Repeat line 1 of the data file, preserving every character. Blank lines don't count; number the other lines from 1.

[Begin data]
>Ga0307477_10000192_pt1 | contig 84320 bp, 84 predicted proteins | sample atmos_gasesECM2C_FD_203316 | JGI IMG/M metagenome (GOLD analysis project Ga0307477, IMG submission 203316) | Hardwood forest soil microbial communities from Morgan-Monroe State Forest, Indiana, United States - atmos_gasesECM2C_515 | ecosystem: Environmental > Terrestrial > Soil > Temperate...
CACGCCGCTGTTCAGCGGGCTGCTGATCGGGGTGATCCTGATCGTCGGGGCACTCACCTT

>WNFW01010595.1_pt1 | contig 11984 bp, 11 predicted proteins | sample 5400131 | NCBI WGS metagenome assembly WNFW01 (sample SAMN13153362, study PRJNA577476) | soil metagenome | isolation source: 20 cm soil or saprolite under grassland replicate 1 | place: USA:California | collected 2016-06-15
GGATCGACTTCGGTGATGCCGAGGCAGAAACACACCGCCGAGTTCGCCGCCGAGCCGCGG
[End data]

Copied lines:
>Ga0307477_10000192_pt1 | contig 84320 bp, 84 predicted proteins | sample atmos_gasesECM2C_FD_203316 | JGI IMG/M metagenome (GOLD analysis project Ga0307477, IMG submission 203316) | Hardwood forest soil microbial communities from Morgan-Monroe State Forest, Indiana, United States - atmos_gasesECM2C_515 | ecosystem: Environmental > Terrestrial > Soil > Temperate...